Enzyme-mediated protein haptenation of dapsone and sulfamethoxazole in human keratinocytes: II. Expression and role of flavin-containing monooxygenases and peroxidases

Oregon State University, Corvallis, Oregon, United States
Journal of Pharmacology and Experimental Therapeutics (Impact Factor: 3.86). 11/2006; 319(1):497-505. DOI: 10.1124/jpet.106.105874
Source: PubMed

ABSTRACT Arylamine compounds, such as sulfamethoxazole (SMX) and dapsone (DDS), are metabolized in epidermal keratinocytes to arylhydroxylamine metabolites that auto-oxidize to arylnitroso derivatives, which in turn bind to cellular proteins and can act as antigens/immunogens. Previous studies have demonstrated that neither cytochromes P450 nor cyclooxygenases mediate this bioactivation in normal human epidermal keratinocytes (NHEKs). In this investigation, we demonstrated that methimazole (MMZ), a prototypical substrate of the flavin-containing monooxygenases (FMOs), attenuated the protein haptenation observed in NHEKs exposed to SMX or DDS. In addition, recombinant FMO1 and FMO3 were able to bioactivate both SMX and DDS, resulting in covalent adduct formation. Western blot analysis confirmed the presence of FMO3 in NHEKs, whereas FMO1 was not detectable. In addition to MMZ, 4-aminobenzoic acid hydrazide (ABH) also attenuated SMX- and DDS-dependent protein haptenation in NHEKs. ABH did not alter the bioactivation of these drugs by recombinant FMO3, suggesting its inhibitory effect in NHEKs was due to its known ability to inhibit peroxidases. Studies confirmed the presence of peroxidase activity in NHEKs; however, immunoblot analysis and reverse transcription-polymerase chain reaction indicated that myeloperoxidase, lactoperoxidase, and thyroid peroxidase were absent. Thus, our results suggest an important role for FMO3 and yet-to-be identified peroxidases in the bioactivation of sulfonamides in NHEKs.

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    • "Neither CYPs nor cyclooxygenases mediate this bioactivation of sulfamethoxazole and dapsone in NHECs. Methimazole, a prototypical substrate of FMOs, inhibited the bioactivation of sulfamethoxazole and dapsone in the NHECs (Vyas et al. 2006). Diphenylthiourea, a catalytic enhancer used during neoprene synthesis, was bioactivated by FMO-catalyzed S-oxygenation (Samuelsson et al. 2011). "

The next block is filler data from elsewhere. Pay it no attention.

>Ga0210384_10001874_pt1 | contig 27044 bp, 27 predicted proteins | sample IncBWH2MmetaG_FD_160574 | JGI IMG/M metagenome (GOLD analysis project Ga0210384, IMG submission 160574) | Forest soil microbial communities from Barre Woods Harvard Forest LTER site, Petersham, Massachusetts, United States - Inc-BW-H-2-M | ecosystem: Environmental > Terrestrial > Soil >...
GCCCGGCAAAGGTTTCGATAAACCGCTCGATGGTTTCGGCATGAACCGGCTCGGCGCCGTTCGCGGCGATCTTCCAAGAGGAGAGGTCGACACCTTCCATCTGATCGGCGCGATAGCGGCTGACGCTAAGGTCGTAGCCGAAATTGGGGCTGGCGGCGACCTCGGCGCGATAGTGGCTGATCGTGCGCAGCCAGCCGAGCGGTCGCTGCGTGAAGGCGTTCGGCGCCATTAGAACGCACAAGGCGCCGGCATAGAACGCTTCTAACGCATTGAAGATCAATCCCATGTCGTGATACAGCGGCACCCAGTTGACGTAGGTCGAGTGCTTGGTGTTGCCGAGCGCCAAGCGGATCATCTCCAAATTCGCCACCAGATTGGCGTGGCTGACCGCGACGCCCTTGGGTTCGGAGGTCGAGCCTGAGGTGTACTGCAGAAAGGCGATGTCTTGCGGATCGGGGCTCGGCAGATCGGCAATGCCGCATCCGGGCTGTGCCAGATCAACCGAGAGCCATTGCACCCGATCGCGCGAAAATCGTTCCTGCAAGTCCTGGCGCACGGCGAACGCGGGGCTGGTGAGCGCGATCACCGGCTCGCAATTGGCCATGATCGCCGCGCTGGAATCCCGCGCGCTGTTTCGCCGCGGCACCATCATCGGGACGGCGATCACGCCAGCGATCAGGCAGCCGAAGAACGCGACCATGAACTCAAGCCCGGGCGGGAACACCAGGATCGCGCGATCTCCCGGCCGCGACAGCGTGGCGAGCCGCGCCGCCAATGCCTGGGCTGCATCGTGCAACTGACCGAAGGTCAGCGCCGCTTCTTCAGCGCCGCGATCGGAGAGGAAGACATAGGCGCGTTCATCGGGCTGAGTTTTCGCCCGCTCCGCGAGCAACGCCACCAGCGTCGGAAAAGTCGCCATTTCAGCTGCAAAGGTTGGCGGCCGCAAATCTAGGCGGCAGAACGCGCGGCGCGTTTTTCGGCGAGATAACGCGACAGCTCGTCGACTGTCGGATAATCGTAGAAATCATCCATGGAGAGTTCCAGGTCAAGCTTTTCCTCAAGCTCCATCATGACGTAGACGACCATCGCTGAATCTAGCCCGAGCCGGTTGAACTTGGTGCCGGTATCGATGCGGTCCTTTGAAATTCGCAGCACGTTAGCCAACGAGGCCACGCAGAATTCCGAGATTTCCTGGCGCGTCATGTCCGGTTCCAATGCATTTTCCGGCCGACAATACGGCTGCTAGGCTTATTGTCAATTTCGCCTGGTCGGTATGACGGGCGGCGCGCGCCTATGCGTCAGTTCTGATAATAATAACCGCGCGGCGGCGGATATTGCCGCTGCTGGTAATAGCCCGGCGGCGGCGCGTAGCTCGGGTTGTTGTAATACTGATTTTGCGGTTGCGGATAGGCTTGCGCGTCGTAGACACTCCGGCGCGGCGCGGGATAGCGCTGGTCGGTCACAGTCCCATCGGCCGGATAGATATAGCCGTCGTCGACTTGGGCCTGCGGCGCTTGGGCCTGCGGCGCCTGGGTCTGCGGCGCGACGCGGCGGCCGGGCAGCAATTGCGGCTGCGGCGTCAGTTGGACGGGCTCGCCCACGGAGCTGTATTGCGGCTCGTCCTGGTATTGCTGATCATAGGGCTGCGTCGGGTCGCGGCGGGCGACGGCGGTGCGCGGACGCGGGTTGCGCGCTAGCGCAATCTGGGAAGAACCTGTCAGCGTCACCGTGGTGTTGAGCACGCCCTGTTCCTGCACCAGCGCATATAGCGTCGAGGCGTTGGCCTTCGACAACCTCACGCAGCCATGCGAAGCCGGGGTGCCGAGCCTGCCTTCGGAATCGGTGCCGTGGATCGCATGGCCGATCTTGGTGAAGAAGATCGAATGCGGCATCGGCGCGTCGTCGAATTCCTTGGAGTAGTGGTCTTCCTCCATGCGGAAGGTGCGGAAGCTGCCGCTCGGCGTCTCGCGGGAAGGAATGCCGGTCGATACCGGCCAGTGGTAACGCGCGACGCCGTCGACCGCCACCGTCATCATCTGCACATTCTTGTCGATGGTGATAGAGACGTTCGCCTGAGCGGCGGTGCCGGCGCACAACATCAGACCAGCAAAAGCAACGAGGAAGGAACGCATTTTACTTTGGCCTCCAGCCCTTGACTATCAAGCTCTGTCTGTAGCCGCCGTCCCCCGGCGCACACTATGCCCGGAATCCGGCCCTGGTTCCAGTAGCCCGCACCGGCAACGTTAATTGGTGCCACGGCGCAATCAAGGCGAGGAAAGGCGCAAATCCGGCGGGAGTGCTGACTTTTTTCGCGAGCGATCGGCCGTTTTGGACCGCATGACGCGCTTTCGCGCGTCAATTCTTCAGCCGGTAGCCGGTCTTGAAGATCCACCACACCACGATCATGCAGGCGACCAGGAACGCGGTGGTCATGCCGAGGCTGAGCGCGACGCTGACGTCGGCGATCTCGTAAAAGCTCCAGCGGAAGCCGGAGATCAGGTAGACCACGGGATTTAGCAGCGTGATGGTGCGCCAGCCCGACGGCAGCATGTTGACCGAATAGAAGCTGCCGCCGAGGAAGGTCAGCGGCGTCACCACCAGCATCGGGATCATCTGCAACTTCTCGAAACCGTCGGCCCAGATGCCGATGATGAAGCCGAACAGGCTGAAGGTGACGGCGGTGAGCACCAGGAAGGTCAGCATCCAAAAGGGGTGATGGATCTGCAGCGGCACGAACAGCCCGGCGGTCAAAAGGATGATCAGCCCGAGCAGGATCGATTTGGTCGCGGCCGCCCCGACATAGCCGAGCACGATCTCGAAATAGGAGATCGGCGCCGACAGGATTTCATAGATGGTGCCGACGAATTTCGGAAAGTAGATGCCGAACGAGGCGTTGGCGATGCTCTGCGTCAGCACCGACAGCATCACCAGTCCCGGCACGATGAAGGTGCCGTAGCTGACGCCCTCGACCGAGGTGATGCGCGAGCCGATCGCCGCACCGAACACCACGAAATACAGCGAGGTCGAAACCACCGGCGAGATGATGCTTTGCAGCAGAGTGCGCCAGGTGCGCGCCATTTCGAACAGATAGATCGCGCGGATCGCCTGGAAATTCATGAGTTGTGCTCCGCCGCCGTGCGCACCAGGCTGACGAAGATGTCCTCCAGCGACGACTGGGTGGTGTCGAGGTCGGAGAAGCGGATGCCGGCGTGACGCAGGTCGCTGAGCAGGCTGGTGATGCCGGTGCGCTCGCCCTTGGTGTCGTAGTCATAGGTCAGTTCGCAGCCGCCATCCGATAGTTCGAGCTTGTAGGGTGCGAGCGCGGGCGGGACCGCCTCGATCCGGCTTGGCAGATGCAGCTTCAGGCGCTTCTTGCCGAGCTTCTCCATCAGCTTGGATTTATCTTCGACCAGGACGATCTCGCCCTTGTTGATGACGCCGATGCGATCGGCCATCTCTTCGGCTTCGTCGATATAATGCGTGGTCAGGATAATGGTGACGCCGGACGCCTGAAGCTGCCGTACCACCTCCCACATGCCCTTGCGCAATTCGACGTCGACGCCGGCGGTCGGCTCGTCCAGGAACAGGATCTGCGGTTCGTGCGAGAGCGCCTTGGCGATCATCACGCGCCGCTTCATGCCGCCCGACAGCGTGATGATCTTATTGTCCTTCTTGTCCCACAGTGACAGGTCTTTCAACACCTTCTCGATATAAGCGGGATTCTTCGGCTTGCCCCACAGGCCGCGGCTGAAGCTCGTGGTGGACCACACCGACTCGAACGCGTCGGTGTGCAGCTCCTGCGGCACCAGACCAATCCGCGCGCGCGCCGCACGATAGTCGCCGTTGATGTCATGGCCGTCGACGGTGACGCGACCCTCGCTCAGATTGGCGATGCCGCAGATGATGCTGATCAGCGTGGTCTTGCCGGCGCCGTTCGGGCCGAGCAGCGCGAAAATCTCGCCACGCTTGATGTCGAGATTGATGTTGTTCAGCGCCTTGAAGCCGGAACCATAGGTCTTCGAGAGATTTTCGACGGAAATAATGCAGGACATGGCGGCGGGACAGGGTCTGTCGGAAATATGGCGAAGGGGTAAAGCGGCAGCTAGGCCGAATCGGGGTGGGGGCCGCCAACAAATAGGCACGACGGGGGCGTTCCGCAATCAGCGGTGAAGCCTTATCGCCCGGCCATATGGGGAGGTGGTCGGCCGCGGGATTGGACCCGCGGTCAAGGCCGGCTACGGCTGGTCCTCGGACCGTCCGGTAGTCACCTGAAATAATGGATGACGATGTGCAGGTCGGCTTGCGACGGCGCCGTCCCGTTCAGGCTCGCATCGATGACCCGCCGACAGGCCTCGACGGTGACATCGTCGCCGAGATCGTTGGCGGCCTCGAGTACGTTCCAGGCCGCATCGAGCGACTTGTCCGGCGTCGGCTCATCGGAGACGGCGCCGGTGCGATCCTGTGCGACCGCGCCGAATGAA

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    Archive für Toxikologie 11/2014; 88(12). DOI:10.1007/s00204-014-1382-8 · 5.08 Impact Factor
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    • "Contradictory results were obtained for the distribution of the dermal FMO isoform (Hu et al., 2010; Jackh et al., 2011). Vyas et al. (2006b) and Hu et al. (2010) did not identify FMO in the EpiDerm skin model and in HaCaT cells. "
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    ABSTRACT: Abstract In general, xenobiotic metabolizing enzymes (XMEs) are expressed in lower levels in the extrahepatic tissues than in the liver, making the former less relevant for the clearance of xenobiotics. Local metabolism, however, may lead to tissue-specific adverse responses, e.g. organ toxicities, allergies or cancer. This review summarizes the knowledge on the expression of phase I and phase II XMEs and transporters in extrahepatic tissues at the body's internal-external interfaces. In the lung, CYPs of families 1, 2, 3 and 4 and epoxide hydrolases are important phase I enzymes, while conjugation is less relevant. In skin, phase I-related enzymatic reactions are considered less relevant. Predominant skin XMEs are phase II enzymes, whereby glucuronosyltransferases (UGT) 1, glutathione-S-transferase (GST) and N-acetyltransferase (NAT) 1 are important for detoxification. The intestinal epithelium expresses many transporters and phase I XME with high levels of CYP3A4 and CYP3A5 and phase II metabolism is mainly related to UGT, NAT and Sulfotransferases (SULT). In the kidney, conjugation reactions and transporters play a major role for excretion processes. In the bladder, CYPs are relevant and among the phase II enzymes, NAT1 is involved in the activation of bladder carcinogens. Expression of XMEs is regulated by several mechanisms (nuclear receptors, epigenetic mechanisms, microRNAs). However, the understanding why XMEs are differently expressed in the various tissues is fragmentary. In contrast to the liver - where for most XMEs lower expression is demonstrated in early life - the XME ontogeny in the extrahepatic tissues remains to be investigated.
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    • "FMO3 transcription was restricted to the dermis (Wiegand et al., 2008; Jaeckh et al., 2011). In another study, FMO1 transcription was absent in primary keratinocytes (Vyas et al., 2006b), the keratinocyte-based EpiDerm skin model, and in HaCaT cells (Hu et al., 2010). FMO1 and -3 enzyme activities were assessed in microsomes of abdominal skin biopsies, PFT, EFT, EpiDerm, and KeratinoSens using the model substrate benzydamine. "
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